Fiber is a vital nutrient when it comes to dog nutrition and there are plenty of ways you can add fiber to your dog’s diet. Fiber helps to absorb water and provide bulk to stool, helping to keep your dog’s bowels regular and their stools formed and firm. It can also promote good gut health by keeping the intestinal oxygen levels unsuitable for bad bacteria, preventing their growth and colonization. Fiber only comes from plant based ingredients and it can be soluble or insoluble. Soluble fiber is able to absorb water and be broken down and utilized by the body whereas insoluble cannot be digested. If a dog is given too much soluble fiber, or if they are introduced to it too quickly, they may become flatulent and/or have diarrhea. Insoluble fiber, although being indigestible, can be beneficial in the fact that it helps regulate transit time in the gut. This means insoluble fiber can increase transit time during times of constipation and decrease it during times of diarrhea. However, too much insoluble fiber can hinder the absorption of other vital nutrients and can lead to weight loss, a poor coat, vomiting, and diarrhea. In commercial dog food, fiber can be sourced from grains such as rice and corn but also from things such as soybeans, beet pulp, and peanut hulls.
All commercial dog food will have something called an AAFCO statement that declares whether the food was formulated (i.e. the company took the list of required nutrients and added ingredients to fulfill those nutrients) or whether the food underwent animal feeding trials (these serve to ensure that a nutrients are actually bioavailable for the dog to digest and use) and it also declares what life stage the dog food was made for. As of right now, AAFCO only recognizes two life stages: adult maintenance and growth/reproduction. It’s important to note that if a food is labeled for ‘all life stages’ it will more closely fit the regulations for growth/reproduction as those are more stringent. Obviously, this fails to represent the senior pet population. As dogs age, they may require less protein and more fiber in their diet. Unfortunately, with no recognized life stage for senior dogs, you may find that your senior dogs needs fiber supplementation if it develops chronic GI issues.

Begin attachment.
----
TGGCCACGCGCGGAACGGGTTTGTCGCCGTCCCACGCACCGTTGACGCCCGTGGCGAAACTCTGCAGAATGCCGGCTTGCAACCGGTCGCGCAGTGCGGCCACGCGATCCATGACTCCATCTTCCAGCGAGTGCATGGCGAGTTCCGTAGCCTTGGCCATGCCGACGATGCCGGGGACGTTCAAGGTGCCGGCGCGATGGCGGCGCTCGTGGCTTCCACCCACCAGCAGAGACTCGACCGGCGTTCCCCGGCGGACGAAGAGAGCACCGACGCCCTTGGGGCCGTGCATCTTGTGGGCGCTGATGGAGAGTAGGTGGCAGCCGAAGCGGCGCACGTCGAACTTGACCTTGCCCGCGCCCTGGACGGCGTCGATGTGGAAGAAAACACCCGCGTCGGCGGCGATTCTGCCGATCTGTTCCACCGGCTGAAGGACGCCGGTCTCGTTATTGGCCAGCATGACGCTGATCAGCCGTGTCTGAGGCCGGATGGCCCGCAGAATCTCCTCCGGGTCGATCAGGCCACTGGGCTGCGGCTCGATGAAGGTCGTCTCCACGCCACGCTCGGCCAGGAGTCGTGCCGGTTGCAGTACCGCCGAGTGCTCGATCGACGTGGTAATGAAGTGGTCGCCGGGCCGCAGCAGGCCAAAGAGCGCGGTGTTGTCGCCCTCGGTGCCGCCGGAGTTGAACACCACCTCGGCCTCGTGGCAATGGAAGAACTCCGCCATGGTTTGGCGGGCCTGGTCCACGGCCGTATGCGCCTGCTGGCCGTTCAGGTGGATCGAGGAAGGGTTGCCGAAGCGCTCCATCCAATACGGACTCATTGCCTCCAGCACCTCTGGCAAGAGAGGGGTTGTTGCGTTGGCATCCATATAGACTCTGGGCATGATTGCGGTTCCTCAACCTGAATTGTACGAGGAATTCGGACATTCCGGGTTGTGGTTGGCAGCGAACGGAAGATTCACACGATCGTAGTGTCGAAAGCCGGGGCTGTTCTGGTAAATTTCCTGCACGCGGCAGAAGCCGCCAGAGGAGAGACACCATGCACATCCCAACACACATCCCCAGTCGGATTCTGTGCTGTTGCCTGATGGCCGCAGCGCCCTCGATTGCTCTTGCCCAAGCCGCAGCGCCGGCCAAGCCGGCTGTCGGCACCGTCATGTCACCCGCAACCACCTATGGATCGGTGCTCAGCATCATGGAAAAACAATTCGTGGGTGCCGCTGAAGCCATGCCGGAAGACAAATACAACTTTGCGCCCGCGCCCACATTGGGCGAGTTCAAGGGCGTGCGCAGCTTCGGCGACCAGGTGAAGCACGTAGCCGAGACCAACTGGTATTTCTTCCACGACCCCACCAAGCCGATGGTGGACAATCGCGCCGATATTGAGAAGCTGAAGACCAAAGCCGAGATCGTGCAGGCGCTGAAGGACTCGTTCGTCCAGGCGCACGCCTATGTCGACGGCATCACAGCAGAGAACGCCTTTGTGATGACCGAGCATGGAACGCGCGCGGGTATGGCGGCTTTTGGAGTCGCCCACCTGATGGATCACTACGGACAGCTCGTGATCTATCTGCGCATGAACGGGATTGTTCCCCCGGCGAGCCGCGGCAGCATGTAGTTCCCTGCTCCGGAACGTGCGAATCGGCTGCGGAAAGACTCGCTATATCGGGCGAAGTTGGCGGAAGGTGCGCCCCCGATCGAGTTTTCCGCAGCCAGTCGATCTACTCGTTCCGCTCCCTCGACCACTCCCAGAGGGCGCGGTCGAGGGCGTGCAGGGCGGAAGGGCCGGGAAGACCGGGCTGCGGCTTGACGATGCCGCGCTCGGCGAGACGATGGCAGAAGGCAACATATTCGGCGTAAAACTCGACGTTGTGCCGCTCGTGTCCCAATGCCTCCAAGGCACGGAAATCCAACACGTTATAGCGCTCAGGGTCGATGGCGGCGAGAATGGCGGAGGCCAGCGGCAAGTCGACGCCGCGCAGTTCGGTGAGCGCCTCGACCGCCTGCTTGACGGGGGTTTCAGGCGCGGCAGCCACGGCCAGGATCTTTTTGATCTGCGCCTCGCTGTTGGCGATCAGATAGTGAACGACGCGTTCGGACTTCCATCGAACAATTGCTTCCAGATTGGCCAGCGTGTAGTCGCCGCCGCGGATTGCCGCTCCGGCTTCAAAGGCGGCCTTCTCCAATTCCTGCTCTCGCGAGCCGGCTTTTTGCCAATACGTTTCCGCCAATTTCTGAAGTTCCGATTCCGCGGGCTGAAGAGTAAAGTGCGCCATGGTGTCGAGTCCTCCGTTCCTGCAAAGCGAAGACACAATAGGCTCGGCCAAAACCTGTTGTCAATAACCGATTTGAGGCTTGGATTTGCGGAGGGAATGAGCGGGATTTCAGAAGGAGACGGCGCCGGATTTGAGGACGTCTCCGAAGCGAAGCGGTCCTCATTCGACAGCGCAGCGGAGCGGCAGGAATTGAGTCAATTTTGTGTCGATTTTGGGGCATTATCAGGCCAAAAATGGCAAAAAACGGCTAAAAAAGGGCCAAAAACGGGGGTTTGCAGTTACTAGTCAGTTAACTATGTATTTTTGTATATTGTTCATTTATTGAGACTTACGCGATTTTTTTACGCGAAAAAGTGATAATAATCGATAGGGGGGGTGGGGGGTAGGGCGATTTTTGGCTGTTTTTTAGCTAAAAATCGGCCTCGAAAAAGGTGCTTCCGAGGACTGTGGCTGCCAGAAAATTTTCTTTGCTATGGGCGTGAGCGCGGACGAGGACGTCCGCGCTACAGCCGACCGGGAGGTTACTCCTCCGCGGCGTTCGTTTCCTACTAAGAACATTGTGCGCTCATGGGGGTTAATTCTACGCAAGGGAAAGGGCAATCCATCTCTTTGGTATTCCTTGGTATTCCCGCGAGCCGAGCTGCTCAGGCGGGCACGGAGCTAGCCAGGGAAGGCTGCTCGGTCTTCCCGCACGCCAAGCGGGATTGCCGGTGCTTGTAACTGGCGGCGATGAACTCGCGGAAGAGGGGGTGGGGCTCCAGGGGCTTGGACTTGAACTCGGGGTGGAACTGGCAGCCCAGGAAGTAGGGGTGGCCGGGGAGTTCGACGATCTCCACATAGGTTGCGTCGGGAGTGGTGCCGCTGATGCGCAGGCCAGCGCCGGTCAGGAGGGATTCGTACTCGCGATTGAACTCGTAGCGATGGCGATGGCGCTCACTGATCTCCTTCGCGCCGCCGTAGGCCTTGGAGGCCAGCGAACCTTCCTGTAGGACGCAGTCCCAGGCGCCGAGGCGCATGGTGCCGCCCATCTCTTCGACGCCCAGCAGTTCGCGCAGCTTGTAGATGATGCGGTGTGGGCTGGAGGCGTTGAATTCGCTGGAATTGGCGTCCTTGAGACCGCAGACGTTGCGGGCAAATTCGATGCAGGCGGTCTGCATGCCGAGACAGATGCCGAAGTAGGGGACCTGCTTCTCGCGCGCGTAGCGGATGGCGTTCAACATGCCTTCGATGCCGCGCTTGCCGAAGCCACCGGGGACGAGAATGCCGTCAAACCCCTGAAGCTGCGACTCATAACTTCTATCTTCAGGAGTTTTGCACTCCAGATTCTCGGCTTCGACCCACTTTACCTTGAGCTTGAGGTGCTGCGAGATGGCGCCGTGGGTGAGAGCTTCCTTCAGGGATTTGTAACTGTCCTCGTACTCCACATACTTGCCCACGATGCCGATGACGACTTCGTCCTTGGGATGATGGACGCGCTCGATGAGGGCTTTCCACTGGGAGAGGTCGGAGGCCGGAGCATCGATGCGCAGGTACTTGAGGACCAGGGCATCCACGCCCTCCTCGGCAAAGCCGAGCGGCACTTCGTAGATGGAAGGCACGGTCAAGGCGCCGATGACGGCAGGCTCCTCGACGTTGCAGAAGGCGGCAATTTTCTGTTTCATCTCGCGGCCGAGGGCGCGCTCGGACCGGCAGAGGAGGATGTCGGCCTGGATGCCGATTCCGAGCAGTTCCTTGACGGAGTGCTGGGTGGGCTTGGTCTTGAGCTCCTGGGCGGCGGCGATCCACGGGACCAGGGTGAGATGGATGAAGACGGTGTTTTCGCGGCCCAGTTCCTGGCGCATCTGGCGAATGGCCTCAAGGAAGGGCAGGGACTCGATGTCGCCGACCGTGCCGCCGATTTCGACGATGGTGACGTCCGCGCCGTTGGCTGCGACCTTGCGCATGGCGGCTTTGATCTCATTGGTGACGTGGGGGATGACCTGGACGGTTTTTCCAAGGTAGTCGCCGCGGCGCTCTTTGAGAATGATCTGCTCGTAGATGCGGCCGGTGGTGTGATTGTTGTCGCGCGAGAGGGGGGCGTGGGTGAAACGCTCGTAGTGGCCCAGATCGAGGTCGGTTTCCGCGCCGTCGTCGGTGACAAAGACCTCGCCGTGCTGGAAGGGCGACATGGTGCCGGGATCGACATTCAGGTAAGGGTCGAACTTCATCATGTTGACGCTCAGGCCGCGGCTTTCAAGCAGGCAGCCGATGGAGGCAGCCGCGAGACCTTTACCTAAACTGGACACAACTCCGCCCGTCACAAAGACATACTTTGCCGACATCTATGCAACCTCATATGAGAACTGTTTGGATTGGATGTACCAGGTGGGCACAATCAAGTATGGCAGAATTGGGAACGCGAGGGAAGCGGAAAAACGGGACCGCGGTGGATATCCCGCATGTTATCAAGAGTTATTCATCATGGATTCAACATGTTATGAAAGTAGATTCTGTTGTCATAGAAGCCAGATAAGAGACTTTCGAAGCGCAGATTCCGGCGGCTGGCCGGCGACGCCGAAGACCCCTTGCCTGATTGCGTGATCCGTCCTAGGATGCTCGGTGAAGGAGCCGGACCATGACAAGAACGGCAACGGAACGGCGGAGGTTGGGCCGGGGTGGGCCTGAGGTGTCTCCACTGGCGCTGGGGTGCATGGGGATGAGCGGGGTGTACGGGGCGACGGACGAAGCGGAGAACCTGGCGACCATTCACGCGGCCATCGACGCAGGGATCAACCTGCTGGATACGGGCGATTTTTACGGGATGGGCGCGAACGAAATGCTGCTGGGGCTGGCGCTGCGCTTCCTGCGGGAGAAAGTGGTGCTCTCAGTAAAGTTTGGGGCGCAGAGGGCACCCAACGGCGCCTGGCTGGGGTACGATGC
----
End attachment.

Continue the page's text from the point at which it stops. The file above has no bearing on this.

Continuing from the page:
The Healthiest and Best Ways to Add Fiber to Your Dog’s Diet
The easiest way to boost your dog’s fiber intake is to add a high fiber food to their meals. The most commonly reached for item is pumpkin. It’s readily available as canned pumpkin. Smaller dogs will only need about a tablespoon added to their meals while larger dogs may need up to a quarter cup. As with any diet change in dogs, it’s recommended to start slowly, so if you have a large or giant breed, start with a smaller amount of pumpkin and slowly work your way up to a quarter cup.
Green beans are another whole food that can be a great fiber source. Raw green beans are less digestible but they can be steamed for easier digestion. Obviously make sure they are sufficiently cooled before giving to your dog. Alternatively, frozen green beans are also a great option. Similar to pumpkin, smaller breed dogs may only need about a tablespoon (you can chop them up for easier measuring) while larger breed dogs can have a quarter cup.
Sweet potatoes are another fantastic option for naturally boosting your dog’s fiber. As with green beans, steamed is the best way to prepare them for your dog. Once cooked and cooled, they can be added to your dog’s food as small, cubed chunks or you can mash them. Again, depending on the size of your dog, you can can add anywhere from one tablespoon to a quarter cup.
Over the counter psyllium-based powdered fiber supplements can also be an option, but this is more for short term use, such as when a dog may be constipated. Adding fiber in this manner should be done cautiously to avoid adding too much too quickly and causing diarrhea. A small breed dog may tolerate about 1/2 tsp while a large or giant breed dog may tolerate up to 2 Tbl per day. Mix the powder with food and ensure that your dog is drinking plenty of water. Sugar-free formulations should be avoided to prevent potential exposure to xylitol, which is toxic to dogs. As always, consult with your veterinarian before adding supplementation to your dog's diet, especially if you are trying to address a problem.
What to Stay Away From
There are things that you should avoid when looking to add fiber to your dog’s diet. If you’re going the puréed pumpkin route, ensure that you are purchasing canned pumpkin only and not canned pumpkin pie mix. This is because canned pumpkin pie mix will have added sugar and spices that may upset your dog’s stomach.
Canned green beans should also be avoided when possible. This is because they will have a higher sodium content than fresh or frozen. If all you have available to you is canned, look for low sodium varieties.
Fiber is an essential nutrient for dogs but some dogs may require more of it in their diet than others. For more information about your dog’s dietary needs and how best to supplement their diet, speak to your veterinarian.